In support of The USA Mortgage: Why Gary Becker is Wrong

New York City -- The New York Times reports this morning that the financial rescue framework to be announced by Treasury Secretary Geithner later today will not include a housing or mortgage component to help keep people in their homes.  Instead, what is best viewed as the third leg of the Administration's economic recovery program--the first two being the Recovery Act and the program to stabilize lending--will be announced next week.  $50 billion of TARP money is said to be on tap to address the housing problem NDN has long argued is central to working through the current crisis.  There is thus time to get this housing proposal right and, I hope, include a new low cost mortgage for American families.

There are a variety of proposed measures to help keep people in their homes.  One simple idea, vigorously opposed by the mortgage lobby but championed by Senator Durbin and many Democrats, would be to allow bankruptcy judges to modify mortgages as they currently may do with commercial loans.  Lenders (except Citi which has dropped its opposition) fear this because, they worry that borrower friendly judges by reducing principle would cloud recovery prospects for any loan.  Their worries are excessive because--even if modifications were allowed--the negative consequence of Chapter 13 are so large that most defaulting borrowers would not opt to go this route.  By the same token, while allowing modifications would improve the leverage of delinquent homeowners, help in some cases and is, thus, on balance a good idea, this change alone cannot resolve the mortgage crisis.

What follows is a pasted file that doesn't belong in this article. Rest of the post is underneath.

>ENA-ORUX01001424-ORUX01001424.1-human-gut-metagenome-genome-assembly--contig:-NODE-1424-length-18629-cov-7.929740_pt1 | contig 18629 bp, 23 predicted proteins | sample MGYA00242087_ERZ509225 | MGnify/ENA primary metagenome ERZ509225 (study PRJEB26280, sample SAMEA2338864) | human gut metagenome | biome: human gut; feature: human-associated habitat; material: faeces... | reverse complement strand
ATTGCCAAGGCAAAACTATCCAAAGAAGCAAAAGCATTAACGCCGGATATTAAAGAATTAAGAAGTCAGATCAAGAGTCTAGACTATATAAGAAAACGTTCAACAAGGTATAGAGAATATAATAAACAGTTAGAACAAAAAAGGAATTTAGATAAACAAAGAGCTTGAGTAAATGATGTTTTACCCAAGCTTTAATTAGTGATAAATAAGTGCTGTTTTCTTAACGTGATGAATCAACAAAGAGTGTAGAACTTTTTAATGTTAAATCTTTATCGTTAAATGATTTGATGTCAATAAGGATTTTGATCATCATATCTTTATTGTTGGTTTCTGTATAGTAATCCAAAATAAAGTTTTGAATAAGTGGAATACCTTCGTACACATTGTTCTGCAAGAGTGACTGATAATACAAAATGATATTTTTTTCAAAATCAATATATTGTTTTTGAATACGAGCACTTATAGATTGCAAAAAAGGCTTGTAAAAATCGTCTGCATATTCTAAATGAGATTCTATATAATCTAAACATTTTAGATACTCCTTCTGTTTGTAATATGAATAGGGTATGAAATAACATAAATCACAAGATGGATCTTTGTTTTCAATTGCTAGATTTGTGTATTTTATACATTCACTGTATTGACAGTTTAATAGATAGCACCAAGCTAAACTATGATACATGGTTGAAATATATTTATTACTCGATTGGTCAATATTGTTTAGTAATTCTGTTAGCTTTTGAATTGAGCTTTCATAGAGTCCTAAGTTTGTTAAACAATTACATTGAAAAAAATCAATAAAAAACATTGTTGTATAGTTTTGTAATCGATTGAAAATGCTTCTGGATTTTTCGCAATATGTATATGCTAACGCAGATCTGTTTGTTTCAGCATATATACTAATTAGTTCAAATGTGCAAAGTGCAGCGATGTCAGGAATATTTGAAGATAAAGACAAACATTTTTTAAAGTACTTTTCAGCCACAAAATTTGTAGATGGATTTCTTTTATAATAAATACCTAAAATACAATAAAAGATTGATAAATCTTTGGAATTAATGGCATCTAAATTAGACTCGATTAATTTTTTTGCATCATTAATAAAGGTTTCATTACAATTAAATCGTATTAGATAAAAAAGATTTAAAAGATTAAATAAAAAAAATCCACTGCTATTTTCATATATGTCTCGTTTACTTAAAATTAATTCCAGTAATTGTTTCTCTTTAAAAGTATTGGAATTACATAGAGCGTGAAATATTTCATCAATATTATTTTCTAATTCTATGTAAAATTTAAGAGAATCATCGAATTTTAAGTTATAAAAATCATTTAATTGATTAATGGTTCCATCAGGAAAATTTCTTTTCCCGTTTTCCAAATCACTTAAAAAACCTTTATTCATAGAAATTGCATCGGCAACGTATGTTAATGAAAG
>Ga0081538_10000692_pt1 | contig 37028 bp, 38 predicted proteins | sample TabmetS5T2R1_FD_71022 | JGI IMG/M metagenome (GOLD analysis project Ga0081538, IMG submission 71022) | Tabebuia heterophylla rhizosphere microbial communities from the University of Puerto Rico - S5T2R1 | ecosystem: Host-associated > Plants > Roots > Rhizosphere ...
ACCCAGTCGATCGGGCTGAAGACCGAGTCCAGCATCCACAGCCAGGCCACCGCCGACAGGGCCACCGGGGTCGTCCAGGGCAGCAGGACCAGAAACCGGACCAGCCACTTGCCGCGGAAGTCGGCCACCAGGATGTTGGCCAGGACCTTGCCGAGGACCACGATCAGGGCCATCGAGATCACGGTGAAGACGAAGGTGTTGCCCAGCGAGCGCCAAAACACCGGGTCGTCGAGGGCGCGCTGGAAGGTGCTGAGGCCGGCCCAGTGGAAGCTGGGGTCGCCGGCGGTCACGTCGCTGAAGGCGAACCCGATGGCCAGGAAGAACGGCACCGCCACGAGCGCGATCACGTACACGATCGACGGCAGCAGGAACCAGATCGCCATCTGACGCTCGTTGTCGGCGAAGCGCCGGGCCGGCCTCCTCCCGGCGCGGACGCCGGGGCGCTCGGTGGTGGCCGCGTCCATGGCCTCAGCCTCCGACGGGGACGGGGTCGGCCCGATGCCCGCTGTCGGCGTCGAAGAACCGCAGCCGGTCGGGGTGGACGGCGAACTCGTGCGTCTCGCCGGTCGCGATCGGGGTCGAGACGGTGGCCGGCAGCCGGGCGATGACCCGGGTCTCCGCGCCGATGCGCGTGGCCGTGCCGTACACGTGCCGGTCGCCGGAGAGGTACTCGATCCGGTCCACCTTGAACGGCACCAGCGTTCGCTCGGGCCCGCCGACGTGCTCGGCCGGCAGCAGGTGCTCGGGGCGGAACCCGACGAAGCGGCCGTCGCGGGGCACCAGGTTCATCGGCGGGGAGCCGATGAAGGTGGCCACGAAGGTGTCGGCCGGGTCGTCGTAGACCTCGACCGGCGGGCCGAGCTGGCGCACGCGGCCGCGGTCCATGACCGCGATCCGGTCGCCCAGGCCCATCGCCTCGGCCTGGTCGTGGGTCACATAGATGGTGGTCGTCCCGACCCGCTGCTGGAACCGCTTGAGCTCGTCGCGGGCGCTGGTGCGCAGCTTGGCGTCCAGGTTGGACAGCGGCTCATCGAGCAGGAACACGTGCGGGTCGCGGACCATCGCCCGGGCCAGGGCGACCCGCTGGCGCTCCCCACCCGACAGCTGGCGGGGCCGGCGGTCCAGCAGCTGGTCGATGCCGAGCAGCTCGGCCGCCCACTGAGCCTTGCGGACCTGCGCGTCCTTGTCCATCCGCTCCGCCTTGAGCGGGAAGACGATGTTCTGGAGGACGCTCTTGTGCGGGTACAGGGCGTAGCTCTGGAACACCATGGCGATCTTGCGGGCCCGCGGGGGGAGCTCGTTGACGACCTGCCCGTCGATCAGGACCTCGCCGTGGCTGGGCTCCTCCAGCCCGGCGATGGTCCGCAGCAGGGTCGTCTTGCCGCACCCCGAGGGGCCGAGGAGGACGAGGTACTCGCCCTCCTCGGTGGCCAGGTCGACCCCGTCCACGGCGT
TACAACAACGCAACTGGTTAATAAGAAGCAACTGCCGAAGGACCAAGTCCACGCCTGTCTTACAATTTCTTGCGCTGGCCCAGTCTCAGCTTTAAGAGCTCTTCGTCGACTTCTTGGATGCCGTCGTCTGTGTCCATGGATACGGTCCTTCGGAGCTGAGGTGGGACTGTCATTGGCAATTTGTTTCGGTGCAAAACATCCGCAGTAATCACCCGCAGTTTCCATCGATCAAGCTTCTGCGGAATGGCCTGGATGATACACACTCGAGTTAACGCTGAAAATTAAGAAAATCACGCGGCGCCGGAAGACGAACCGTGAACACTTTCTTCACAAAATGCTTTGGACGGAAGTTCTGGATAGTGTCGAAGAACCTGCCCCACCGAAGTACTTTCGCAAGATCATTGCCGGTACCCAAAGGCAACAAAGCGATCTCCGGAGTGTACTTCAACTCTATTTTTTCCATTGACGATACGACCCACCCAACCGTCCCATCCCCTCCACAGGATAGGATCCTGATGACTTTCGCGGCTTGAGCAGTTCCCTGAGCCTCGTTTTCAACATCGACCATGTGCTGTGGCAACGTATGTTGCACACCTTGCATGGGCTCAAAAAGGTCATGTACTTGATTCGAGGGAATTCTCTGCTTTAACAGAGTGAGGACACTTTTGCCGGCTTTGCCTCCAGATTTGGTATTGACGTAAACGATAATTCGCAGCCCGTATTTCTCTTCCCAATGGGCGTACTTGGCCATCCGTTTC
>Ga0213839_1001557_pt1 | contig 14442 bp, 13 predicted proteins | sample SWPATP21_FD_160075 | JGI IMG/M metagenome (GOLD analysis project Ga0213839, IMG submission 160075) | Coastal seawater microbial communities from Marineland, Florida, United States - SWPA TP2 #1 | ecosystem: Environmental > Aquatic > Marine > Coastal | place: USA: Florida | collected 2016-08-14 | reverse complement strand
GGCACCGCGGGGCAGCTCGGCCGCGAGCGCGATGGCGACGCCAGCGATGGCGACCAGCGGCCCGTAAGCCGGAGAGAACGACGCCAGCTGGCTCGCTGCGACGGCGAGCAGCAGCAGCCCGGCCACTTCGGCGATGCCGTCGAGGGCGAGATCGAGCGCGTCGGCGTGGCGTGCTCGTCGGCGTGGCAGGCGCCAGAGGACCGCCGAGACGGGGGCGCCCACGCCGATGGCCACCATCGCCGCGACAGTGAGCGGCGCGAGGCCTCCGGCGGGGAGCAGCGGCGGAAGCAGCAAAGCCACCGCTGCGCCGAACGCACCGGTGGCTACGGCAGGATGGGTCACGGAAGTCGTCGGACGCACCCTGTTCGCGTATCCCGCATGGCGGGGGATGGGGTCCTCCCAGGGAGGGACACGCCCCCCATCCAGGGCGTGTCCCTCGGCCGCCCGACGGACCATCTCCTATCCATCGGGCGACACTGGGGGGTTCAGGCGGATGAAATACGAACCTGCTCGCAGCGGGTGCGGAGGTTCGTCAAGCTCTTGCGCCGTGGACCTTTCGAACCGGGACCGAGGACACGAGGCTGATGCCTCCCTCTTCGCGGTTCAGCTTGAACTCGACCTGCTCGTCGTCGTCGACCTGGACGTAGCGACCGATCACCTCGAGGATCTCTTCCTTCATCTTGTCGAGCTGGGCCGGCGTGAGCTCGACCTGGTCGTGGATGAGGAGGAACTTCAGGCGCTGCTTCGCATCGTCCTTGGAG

A second idea is to expand cookie cutter modification programs such as the FDIC's modification in a box.  Under this plan which the FDIC is using to modify loans it has acquired in taking over failed banks such as Indy Mac, loans are modified based on the borrower's ability to pay and payments cut to 31% or so of the borrower's income.  However, the borrower still owes the full principle amount upon sale.  So, in the end, this is a recipe for keeping people in their homes but underwater.  It has the downside of encouraging people to go into default to take advantage of the program and would not encourage new purchases of homes.  It is best thought of as a limited program.

A third idea is to encourage investors in the mortgage securities market to buy up mortgages to pump more money into the market.  The Fed has already been buying up mortgage backed securities of Fannie, Freddie and Ginnie Mae but, according to one study, without appreciably impacting the affordability of loans.  The Fed, might, however upon acquiring enough of these, begin to modify them in the event of foreclosure.  This approach is no silver bullet either.